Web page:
using virtual synchrony for CTDB
sdake at redhat.com
Fri Oct 6 18:22:37 GMT 2006
On Fri, 2006-10-06 at 10:37 -0600, David Boreham wrote:
> Steven Dake wrote:
> >I have a suggestion to use virtual synchrony for the transport mechanism
> >of CTDB. I think you will find using something like TCPIP unsuitable
> >for a variety of reasons.
> I'm very far from being a VS expert, but when I looked into a few
> of the open source implementations available a while back it became
> clear (to me at least) that they have a kind of 'snake oil' property
> in that they appear to deliver magical services but do so only by
> using quite inefficient methods underneath the covers. For example
> it appears that one is avoiding network round-trips but in fact to
> implement its
> delivery guarantees the message middleware layer needs to propagate a token
> around the set of participating nodes which of course involves many
> sends and
In fact totem does rotate a token around a virtual ring of processors.
Whenever a site has a token, it may then multicast messages. Within the
token is a global sequence id which is used to then order the messages
later on delivery.
In our first implementation the token would race around the ring over
and over even if there were no messages to be sent. This resulted in
terrible performance of the system. The totem implementation in openais
now implements token braking which was not published in the original
totem paper. If no messages are sent on a ring within a configurable
number of token rotations, the token rotation slows until processors
must send messages, at which point the token picks back up. This
reduces CPU utilization on unused rings to less then .1% as measured by
The guarantees are not free. There is a cost. But consider the ever
popular lock service example:
Sends a 64 byte request to a server over TCP/IP and receives a response
from a node
This is limited by the physical performance of Ethernet to about 1600
exchanges per second. I have written some time ago a program which
actually tests the performance of such an operation. If your interested
in seeing, I can see if I can find it.
Send a 64 byte request to all nodes in the cluster. The operation is
executed as soon as delivered by totem.
My machines are all about 2.8ghz with the aisexec messaging process
mlocked and running at sched_rr:1 priority without any load except for
the aisexec executive daemon and the cpgbench program.
In this example, I have a benchmark program called "cpgbench" which uses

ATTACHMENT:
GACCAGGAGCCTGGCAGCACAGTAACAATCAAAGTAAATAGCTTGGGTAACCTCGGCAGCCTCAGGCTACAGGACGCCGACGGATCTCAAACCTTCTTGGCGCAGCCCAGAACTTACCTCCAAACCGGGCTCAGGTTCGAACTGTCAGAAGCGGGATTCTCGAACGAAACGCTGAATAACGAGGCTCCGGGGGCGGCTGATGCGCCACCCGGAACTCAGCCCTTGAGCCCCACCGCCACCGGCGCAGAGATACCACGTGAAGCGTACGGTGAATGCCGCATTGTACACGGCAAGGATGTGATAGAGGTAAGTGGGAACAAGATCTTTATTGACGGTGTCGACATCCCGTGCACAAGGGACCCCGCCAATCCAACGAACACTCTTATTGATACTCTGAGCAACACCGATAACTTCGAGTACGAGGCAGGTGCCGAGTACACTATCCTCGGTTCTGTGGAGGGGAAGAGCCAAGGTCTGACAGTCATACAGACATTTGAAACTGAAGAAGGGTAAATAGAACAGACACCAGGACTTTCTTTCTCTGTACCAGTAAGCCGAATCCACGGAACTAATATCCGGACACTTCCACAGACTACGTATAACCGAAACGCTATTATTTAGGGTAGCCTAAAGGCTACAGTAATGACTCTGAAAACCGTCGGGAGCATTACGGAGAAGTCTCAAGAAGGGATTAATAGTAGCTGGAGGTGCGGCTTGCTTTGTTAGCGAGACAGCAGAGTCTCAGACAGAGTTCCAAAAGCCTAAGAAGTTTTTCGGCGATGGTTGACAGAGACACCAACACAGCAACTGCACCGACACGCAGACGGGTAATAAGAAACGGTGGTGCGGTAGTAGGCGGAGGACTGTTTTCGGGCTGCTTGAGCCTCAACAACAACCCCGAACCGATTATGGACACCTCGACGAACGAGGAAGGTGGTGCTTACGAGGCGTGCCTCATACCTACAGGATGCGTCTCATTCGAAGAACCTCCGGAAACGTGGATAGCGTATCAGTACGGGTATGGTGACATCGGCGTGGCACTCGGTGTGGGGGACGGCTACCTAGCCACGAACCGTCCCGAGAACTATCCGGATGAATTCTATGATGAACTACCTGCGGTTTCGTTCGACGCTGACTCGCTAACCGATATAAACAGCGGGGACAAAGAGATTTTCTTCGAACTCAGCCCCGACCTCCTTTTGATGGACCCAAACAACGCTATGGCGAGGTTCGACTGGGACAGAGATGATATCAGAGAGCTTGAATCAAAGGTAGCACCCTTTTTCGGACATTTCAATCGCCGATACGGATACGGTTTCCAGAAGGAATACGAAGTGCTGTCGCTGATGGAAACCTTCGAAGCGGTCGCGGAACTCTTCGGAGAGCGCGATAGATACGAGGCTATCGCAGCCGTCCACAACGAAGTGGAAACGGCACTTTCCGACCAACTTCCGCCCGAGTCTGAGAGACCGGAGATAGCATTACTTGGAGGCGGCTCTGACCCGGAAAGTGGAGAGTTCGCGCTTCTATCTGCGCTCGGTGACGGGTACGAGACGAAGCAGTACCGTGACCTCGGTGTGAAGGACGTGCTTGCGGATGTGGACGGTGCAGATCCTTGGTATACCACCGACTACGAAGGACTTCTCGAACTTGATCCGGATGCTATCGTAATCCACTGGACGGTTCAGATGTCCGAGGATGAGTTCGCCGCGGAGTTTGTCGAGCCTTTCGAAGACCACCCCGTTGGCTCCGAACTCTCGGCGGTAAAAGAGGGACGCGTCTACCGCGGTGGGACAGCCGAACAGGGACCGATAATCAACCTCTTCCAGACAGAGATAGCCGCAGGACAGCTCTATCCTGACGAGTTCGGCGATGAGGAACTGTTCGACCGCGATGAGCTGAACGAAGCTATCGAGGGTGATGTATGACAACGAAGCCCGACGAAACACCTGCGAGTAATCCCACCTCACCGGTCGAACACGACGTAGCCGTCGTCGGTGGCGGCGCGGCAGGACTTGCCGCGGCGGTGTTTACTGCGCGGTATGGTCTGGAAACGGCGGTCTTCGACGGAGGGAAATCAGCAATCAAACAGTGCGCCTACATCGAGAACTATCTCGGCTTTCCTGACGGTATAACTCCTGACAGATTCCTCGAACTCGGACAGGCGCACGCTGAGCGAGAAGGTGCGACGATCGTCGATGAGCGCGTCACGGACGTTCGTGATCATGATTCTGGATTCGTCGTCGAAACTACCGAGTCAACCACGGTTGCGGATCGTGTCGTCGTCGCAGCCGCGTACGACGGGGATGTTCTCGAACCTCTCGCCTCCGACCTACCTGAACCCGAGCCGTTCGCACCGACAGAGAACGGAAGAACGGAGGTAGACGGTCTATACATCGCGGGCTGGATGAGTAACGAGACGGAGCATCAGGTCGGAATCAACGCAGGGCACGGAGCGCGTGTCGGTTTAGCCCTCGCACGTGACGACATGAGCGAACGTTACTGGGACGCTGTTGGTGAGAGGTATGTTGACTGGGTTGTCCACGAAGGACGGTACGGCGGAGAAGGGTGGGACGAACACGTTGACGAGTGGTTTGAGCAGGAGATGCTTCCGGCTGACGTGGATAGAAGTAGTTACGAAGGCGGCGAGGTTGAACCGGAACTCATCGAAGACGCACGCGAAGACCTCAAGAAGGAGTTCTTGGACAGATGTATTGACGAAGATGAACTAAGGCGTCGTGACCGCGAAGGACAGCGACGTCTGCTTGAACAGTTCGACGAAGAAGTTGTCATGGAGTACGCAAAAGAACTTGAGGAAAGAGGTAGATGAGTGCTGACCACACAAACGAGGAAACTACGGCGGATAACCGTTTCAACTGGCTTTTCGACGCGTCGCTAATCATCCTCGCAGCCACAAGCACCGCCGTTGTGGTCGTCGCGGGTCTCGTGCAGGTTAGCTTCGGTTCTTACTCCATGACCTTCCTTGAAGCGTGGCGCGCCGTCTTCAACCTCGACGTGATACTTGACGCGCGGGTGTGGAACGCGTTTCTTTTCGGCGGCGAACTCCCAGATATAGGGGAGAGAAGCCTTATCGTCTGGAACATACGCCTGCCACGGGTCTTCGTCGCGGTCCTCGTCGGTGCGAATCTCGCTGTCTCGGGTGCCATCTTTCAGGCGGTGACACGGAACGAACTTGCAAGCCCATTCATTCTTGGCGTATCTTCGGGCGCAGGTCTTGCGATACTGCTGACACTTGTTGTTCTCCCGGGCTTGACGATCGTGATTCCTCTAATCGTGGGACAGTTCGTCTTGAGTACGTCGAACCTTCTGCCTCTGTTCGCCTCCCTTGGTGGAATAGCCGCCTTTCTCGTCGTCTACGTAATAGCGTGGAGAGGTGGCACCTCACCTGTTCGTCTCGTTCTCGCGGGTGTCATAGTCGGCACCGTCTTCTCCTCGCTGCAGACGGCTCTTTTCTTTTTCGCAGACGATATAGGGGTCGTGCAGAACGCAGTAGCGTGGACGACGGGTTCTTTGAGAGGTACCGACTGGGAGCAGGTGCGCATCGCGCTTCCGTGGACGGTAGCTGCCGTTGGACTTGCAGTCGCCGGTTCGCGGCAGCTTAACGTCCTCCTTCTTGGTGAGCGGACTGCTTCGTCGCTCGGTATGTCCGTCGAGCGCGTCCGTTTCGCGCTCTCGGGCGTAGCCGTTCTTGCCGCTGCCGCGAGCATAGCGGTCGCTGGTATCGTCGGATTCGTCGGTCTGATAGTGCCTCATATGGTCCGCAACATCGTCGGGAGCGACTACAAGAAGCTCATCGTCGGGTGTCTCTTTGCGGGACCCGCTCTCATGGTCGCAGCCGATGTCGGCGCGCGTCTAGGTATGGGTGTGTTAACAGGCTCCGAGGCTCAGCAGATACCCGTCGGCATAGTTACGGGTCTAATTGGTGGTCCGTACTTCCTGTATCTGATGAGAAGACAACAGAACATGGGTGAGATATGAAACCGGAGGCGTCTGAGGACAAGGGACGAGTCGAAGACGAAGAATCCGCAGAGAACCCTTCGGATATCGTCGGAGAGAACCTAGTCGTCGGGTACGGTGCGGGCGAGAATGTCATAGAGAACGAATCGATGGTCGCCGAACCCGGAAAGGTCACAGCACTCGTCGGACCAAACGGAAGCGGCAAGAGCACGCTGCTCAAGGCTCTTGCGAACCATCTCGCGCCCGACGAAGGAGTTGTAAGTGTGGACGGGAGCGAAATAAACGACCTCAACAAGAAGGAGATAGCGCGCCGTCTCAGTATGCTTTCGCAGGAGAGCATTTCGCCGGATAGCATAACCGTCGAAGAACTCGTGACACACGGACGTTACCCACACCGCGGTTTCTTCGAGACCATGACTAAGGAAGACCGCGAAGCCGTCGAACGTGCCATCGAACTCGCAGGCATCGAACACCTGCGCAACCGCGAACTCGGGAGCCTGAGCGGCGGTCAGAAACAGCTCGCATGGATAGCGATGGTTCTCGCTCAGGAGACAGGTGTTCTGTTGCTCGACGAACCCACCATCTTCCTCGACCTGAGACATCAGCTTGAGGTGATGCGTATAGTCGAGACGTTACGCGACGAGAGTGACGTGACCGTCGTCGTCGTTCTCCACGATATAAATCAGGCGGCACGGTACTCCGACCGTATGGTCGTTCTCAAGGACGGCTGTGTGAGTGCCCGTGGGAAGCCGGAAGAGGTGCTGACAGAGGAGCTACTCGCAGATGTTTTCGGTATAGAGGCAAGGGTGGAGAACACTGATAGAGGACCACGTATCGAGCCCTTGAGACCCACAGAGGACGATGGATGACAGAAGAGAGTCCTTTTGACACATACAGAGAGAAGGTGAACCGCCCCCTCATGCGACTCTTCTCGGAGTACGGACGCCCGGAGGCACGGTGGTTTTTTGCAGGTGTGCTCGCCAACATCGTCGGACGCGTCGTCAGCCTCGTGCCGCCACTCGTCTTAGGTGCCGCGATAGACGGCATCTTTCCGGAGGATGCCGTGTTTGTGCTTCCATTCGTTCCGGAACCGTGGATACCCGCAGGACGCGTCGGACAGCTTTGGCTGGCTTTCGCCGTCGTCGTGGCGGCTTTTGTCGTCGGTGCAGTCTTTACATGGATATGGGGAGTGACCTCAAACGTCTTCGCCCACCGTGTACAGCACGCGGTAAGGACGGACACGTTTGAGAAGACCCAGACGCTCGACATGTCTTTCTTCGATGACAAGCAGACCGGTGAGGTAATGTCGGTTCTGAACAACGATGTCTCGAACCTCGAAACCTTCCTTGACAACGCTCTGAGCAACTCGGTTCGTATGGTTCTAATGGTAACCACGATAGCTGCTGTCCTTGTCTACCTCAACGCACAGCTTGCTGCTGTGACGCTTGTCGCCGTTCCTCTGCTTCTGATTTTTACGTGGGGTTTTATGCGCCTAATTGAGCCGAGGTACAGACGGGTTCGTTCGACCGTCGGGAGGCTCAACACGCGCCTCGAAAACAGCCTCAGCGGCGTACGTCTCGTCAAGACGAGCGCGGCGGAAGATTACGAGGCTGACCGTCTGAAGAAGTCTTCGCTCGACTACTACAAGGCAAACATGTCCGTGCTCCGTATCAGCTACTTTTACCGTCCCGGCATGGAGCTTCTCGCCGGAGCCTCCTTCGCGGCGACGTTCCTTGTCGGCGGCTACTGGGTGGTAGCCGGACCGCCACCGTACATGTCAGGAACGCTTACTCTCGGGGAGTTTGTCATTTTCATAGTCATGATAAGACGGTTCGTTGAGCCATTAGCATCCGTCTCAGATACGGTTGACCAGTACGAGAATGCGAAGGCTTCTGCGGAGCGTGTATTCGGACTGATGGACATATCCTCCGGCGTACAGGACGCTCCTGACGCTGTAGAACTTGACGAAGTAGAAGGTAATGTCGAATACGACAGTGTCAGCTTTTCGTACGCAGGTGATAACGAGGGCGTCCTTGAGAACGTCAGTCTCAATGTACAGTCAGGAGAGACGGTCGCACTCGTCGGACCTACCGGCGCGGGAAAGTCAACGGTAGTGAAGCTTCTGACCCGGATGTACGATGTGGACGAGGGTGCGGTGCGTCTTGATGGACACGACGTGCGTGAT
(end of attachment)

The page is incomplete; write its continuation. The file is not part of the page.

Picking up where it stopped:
the closed process groups API and writes 64 byte message contents (there
is also some overhead for the message header which is not calculated in
the benchmark results and just included in) and counts the number of
messages delivered in agreed order in a 10 second window.
In a cluster with 3 processors with one node sending the results are:
[root at bigbits test]# ./cpgbench
200521 messages received 64 bytes per write 10.000 Seconds runtime
20051.643 TP/s 1.283 MB/s.
In a cluster with 3 processors (I work at home and only have 3 nodes at
the moment) with each node sending, the results are:
[root at slickdeal test]# ./cpgbench
415137 messages received 64 bytes per write 9.993 Seconds runtime
41540.959 TP/s 2.659 MB/s.
41450 > 1600 possible lock or unlock operations per second at the cost
of the token rotating around the ring. In most "high performance"
applications the token rotation cost is minimal compared to the sendmsg
and recvmsg operations of the multicast messages themselves (since there
are many multicast messages at each node, but only one unicast message
is sent to transmit the token).
I am certain if I had an application that was using samba and the file
system performed at 20x speed I'd be happy to deal with a little extra
CPU cycles for sending the token. I don't know if using TDB in this way
would improve performance 20x but if its main purpose is to lock certain
records, it will perform vastly better then request/response.
Also openais's version of totem implements the totem redundant ring
protocol which allows using multiple hardware interfaces to improve
performance and availability.
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